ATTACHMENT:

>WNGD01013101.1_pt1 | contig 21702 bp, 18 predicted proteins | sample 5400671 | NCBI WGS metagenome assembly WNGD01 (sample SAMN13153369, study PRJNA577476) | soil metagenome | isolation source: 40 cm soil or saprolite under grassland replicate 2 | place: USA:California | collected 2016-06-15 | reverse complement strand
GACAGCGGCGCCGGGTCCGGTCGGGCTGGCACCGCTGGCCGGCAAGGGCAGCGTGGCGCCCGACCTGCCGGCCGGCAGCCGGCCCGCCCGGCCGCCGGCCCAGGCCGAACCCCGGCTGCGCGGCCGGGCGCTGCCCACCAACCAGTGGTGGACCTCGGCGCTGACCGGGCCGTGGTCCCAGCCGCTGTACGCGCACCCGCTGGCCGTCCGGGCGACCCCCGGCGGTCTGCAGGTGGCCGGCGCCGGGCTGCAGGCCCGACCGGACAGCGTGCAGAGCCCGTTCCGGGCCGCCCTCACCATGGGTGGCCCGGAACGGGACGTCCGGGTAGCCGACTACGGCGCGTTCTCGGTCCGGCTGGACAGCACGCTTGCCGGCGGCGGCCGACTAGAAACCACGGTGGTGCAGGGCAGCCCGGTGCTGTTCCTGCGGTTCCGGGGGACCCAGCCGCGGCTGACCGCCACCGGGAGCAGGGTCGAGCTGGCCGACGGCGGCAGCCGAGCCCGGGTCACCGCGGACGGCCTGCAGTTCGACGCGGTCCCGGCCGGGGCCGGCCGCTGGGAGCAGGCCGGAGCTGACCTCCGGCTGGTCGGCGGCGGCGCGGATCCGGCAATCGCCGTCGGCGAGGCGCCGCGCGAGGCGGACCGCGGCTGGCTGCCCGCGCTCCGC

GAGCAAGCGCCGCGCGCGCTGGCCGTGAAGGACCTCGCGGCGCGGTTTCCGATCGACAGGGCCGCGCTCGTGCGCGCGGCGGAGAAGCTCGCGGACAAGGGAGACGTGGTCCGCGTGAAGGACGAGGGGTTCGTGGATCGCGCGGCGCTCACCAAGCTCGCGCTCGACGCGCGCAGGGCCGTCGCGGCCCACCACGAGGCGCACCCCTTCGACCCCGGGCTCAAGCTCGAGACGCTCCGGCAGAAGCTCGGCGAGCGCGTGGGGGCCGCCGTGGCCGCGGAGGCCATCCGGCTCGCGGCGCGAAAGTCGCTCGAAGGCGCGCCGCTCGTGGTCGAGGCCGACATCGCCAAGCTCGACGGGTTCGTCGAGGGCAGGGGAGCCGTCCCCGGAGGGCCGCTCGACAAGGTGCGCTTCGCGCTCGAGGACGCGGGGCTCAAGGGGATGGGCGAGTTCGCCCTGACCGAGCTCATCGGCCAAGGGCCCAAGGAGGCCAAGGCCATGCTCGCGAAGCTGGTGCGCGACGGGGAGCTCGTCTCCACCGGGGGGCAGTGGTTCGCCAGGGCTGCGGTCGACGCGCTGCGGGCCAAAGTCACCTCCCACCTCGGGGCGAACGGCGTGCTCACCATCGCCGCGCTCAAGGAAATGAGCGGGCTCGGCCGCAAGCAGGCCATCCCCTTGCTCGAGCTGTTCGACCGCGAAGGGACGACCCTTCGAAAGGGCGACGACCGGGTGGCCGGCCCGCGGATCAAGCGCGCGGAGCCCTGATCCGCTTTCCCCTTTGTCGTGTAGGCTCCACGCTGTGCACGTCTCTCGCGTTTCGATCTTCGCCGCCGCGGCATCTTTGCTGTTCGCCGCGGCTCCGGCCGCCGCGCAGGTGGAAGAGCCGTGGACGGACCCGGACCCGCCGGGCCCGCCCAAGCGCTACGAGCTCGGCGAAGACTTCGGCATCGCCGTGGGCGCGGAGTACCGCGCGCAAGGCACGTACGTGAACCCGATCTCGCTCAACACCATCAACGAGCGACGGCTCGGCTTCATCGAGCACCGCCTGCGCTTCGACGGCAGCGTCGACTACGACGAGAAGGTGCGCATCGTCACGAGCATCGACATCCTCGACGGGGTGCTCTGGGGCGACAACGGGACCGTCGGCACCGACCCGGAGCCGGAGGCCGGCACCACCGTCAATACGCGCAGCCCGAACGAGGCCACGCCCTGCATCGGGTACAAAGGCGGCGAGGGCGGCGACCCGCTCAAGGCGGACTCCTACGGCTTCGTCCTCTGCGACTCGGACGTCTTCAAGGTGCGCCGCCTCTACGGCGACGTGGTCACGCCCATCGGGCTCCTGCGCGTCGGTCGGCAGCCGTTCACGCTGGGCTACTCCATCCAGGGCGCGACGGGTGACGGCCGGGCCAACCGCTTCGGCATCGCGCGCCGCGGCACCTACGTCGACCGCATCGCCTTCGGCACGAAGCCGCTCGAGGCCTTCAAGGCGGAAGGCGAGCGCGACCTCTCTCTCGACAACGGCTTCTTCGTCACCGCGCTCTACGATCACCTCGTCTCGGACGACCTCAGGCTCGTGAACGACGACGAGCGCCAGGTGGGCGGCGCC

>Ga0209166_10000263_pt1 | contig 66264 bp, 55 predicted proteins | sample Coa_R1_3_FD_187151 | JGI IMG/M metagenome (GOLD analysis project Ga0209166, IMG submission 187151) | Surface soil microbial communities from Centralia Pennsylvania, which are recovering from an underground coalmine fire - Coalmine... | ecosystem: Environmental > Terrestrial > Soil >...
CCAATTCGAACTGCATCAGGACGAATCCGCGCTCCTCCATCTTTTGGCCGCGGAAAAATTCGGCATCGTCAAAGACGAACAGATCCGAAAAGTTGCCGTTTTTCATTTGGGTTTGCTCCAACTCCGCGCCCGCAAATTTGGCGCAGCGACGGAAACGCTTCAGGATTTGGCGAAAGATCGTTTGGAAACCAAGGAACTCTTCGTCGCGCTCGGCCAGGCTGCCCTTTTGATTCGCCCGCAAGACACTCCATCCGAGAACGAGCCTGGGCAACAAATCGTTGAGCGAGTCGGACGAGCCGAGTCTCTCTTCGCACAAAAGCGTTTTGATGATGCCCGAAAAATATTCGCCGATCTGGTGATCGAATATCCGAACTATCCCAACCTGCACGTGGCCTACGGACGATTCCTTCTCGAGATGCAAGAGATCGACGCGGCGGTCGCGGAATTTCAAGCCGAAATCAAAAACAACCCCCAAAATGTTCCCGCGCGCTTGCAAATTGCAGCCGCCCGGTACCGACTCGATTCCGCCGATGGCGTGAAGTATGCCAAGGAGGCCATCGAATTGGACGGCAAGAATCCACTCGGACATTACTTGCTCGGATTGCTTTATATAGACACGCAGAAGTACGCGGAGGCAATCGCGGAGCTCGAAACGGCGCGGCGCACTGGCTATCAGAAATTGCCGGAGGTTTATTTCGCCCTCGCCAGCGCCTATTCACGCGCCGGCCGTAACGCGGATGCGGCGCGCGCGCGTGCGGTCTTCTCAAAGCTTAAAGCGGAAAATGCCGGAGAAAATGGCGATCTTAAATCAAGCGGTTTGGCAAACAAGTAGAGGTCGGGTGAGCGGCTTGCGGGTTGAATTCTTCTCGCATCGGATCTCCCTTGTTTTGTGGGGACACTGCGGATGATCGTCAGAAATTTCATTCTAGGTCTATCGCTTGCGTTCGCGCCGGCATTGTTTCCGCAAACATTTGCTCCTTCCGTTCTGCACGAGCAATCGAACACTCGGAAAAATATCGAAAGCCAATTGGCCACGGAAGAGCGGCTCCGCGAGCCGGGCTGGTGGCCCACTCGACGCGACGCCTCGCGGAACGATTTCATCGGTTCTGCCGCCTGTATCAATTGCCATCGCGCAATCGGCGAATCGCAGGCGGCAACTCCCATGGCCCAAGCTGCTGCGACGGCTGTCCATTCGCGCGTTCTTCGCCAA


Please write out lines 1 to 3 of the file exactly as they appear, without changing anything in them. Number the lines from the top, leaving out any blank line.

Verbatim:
>WNGD01013101.1_pt1 | contig 21702 bp, 18 predicted proteins | sample 5400671 | NCBI WGS metagenome assembly WNGD01 (sample SAMN13153369, study PRJNA577476) | soil metagenome | isolation source: 40 cm soil or saprolite under grassland replicate 2 | place: USA:California | collected 2016-06-15 | reverse complement strand
GACAGCGGCGCCGGGTCCGGTCGGGCTGGCACCGCTGGCCGGCAAGGGCAGCGTGGCGCCCGACCTGCCGGCCGGCAGCCGGCCCGCCCGGCCGCCGGCCCAGGCCGAACCCCGGCTGCGCGGCCGGGCGCTGCCCACCAACCAGTGGTGGACCTCGGCGCTGACCGGGCCGTGGTCCCAGCCGCTGTACGCGCACCCGCTGGCCGTCCGGGCGACCCCCGGCGGTCTGCAGGTGGCCGGCGCCGGGCTGCAGGCCCGACCGGACAGCGTGCAGAGCCCGTTCCGGGCCGCCCTCACCATGGGTGGCCCGGAACGGGACGTCCGGGTAGCCGACTACGGCGCGTTCTCGGTCCGGCTGGACAGCACGCTTGCCGGCGGCGGCCGACTAGAAACCACGGTGGTGCAGGGCAGCCCGGTGCTGTTCCTGCGGTTCCGGGGGACCCAGCCGCGGCTGACCGCCACCGGGAGCAGGGTCGAGCTGGCCGACGGCGGCAGCCGAGCCCGGGTCACCGCGGACGGCCTGCAGTTCGACGCGGTCCCGGCCGGGGCCGGCCGCTGGGAGCAGGCCGGAGCTGACCTCCGGCTGGTCGGCGGCGGCGCGGATCCGGCAATCGCCGTCGGCGAGGCGCCGCGCGAGGCGGACCGCGGCTGGCTGCCCGCGCTCCGC

GAGCAAGCGCCGCGCGCGCTGGCCGTGAAGGACCTCGCGGCGCGGTTTCCGATCGACAGGGCCGCGCTCGTGCGCGCGGCGGAGAAGCTCGCGGACAAGGGAGACGTGGTCCGCGTGAAGGACGAGGGGTTCGTGGATCGCGCGGCGCTCACCAAGCTCGCGCTCGACGCGCGCAGGGCCGTCGCGGCCCACCACGAGGCGCACCCCTTCGACCCCGGGCTCAAGCTCGAGACGCTCCGGCAGAAGCTCGGCGAGCGCGTGGGGGCCGCCGTGGCCGCGGAGGCCATCCGGCTCGCGGCGCGAAAGTCGCTCGAAGGCGCGCCGCTCGTGGTCGAGGCCGACATCGCCAAGCTCGACGGGTTCGTCGAGGGCAGGGGAGCCGTCCCCGGAGGGCCGCTCGACAAGGTGCGCTTCGCGCTCGAGGACGCGGGGCTCAAGGGGATGGGCGAGTTCGCCCTGACCGAGCTCATCGGCCAAGGGCCCAAGGAGGCCAAGGCCATGCTCGCGAAGCTGGTGCGCGACGGGGAGCTCGTCTCCACCGGGGGGCAGTGGTTCGCCAGGGCTGCGGTCGACGCGCTGCGGGCCAAAGTCACCTCCCACCTCGGGGCGAACGGCGTGCTCACCATCGCCGCGCTCAAGGAAATGAGCGGGCTCGGCCGCAAGCAGGCCATCCCCTTGCTCGAGCTGTTCGACCGCGAAGGGACGACCCTTCGAAAGGGCGACGACCGGGTGGCCGGCCCGCGGATCAAGCGCGCGGAGCCCTGATCCGCTTTCCCCTTTGTCGTGTAGGCTCCACGCTGTGCACGTCTCTCGCGTTTCGATCTTCGCCGCCGCGGCATCTTTGCTGTTCGCCGCGGCTCCGGCCGCCGCGCAGGTGGAAGAGCCGTGGACGGACCCGGACCCGCCGGGCCCGCCCAAGCGCTACGAGCTCGGCGAAGACTTCGGCATCGCCGTGGGCGCGGAGTACCGCGCGCAAGGCACGTACGTGAACCCGATCTCGCTCAACACCATCAACGAGCGACGGCTCGGCTTCATCGAGCACCGCCTGCGCTTCGACGGCAGCGTCGACTACGACGAGAAGGTGCGCATCGTCACGAGCATCGACATCCTCGACGGGGTGCTCTGGGGCGACAACGGGACCGTCGGCACCGACCCGGAGCCGGAGGCCGGCACCACCGTCAATACGCGCAGCCCGAACGAGGCCACGCCCTGCATCGGGTACAAAGGCGGCGAGGGCGGCGACCCGCTCAAGGCGGACTCCTACGGCTTCGTCCTCTGCGACTCGGACGTCTTCAAGGTGCGCCGCCTCTACGGCGACGTGGTCACGCCCATCGGGCTCCTGCGCGTCGGTCGGCAGCCGTTCACGCTGGGCTACTCCATCCAGGGCGCGACGGGTGACGGCCGGGCCAACCGCTTCGGCATCGCGCGCCGCGGCACCTACGTCGACCGCATCGCCTTCGGCACGAAGCCGCTCGAGGCCTTCAAGGCGGAAGGCGAGCGCGACCTCTCTCTCGACAACGGCTTCTTCGTCACCGCGCTCTACGATCACCTCGTCTCGGACGACCTCAGGCTCGTGAACGACGACGAGCGCCAGGTGGGCGGCGCC